I love to exercise.
Correction: I like to exercise.
Correct, correction: I like to exercise when the workout routine requires anything but running.
I know, I know. I've heard it all before, "If you run often enough, you'll eventually love it."
Nevertheless, I loathe the exercise that requires I put one foot in front of the other for long periods of time. And no matter how often I do it, I find that no amount of suffering through it makes me enjoy the experience any more.
I get it, some people naturally love running. However, I and many others are just not built for it and all its wonders. Even though we are happy to be left out of the strenuous activities running entails, this hatred does, admittedly, leave us out of the calorie-burning benefits running has to offer. So, what do we do?
Don't sweat it. For those of us that hate running, or like running but want a change, here are some calorie-burning alternatives that don't require you give into the peer pressure of being about that running life. Besides, these exercises burn more calories than running anyway. Check them out:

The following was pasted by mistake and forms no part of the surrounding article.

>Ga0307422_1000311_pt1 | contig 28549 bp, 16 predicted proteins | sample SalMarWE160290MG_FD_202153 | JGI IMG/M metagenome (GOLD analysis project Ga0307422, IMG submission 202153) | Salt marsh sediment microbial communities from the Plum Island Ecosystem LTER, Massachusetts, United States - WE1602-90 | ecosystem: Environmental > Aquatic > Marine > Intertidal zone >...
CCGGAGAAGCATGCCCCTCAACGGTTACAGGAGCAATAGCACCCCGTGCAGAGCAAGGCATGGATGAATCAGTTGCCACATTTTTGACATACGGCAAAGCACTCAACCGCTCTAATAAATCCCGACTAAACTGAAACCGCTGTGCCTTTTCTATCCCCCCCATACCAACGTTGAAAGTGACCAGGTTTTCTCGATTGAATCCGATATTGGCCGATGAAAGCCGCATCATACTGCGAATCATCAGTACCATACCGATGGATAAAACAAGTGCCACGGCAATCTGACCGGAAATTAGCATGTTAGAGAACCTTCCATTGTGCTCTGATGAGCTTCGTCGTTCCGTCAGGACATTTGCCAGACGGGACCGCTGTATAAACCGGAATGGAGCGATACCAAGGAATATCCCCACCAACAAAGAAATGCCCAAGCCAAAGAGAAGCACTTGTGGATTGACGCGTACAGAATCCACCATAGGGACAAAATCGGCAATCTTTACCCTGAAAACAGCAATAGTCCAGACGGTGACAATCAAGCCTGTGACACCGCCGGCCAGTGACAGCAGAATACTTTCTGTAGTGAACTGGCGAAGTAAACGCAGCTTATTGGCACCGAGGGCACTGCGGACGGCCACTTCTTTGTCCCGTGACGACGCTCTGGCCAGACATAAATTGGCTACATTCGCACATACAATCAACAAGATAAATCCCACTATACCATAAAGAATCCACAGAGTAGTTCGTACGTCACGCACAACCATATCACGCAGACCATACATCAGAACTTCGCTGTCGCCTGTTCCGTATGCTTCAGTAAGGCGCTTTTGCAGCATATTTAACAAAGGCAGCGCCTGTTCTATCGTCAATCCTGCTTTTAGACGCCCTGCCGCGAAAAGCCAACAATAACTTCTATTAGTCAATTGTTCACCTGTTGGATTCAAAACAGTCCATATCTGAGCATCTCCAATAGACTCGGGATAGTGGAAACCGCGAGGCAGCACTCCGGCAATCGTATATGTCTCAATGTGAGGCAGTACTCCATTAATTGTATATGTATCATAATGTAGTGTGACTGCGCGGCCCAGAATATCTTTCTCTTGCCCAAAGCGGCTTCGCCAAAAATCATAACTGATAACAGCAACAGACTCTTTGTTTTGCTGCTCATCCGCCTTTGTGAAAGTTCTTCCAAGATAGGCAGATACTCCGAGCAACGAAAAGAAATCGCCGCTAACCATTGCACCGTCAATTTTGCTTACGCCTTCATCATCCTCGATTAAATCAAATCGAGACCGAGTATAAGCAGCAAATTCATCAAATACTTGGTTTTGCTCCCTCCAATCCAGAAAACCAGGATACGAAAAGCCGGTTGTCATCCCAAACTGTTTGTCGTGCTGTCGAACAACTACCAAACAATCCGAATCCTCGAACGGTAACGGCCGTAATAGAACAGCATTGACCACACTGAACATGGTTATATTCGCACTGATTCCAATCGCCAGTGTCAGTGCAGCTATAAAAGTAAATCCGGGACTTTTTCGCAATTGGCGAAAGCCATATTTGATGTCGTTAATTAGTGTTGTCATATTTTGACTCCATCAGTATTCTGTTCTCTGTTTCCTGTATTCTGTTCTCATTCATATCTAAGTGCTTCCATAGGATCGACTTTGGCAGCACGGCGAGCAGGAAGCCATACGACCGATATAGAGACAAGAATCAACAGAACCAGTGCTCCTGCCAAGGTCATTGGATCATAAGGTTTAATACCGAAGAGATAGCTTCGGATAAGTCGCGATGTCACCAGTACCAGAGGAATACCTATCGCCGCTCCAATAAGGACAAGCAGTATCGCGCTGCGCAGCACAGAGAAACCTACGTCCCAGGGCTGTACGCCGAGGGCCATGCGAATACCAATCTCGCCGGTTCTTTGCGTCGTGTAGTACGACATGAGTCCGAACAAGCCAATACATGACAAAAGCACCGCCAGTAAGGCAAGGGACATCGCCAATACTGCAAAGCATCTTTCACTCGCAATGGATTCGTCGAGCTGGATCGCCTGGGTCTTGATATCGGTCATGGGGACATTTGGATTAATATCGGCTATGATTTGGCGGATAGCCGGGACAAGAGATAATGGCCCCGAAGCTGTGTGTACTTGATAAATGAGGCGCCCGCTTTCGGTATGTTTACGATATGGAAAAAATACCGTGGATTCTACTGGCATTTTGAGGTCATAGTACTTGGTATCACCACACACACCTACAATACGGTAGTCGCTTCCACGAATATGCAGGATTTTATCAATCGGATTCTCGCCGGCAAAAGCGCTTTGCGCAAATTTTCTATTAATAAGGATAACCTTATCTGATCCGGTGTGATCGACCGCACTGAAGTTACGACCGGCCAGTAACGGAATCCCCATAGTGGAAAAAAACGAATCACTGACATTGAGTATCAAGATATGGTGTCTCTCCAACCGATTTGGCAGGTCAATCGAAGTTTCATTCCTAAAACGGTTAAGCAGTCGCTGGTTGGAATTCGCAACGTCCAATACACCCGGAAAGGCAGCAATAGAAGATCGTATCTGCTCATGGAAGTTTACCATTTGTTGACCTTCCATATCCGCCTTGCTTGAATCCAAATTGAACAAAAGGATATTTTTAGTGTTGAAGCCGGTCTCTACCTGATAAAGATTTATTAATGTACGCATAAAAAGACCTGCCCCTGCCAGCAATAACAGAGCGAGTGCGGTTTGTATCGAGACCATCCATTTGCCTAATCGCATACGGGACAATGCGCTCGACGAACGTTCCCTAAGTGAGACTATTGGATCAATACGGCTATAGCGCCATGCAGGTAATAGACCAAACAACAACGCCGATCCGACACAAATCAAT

Average Calorie Burn: 14.3 Calories per minute
Due to its label of an intense full body exercise, Burpees make the perfect calorie-burning machine. The intensity and the number of muscles needed to perform this exercise results in a large calorie expenditure. Meaning: your body will still be burning calories long after this exercise is complete.
With Burpees, an average person can burn the usual of 10 calories per minute. However, high-intensity workout intervals with burpees can burn up to 14 calories per minute. Many fitness buffs are choosing burpees over running because, "if [they] complete burpees at a sprint interval pace, [they] will burn more calories post-exercise than steady state cardio long-distance running."
Bonus: Just like the Kettlebell Swings, Burpees allow you to get cardio and strength training, simultaneously. Burpees train your whole body, focusing on large major muscle groups like the chest, back, thigh muscles, and the smaller accessory muscles in the torso, shoulders, and arms.
Featured image by Getty Images
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Originally published January 25, 2019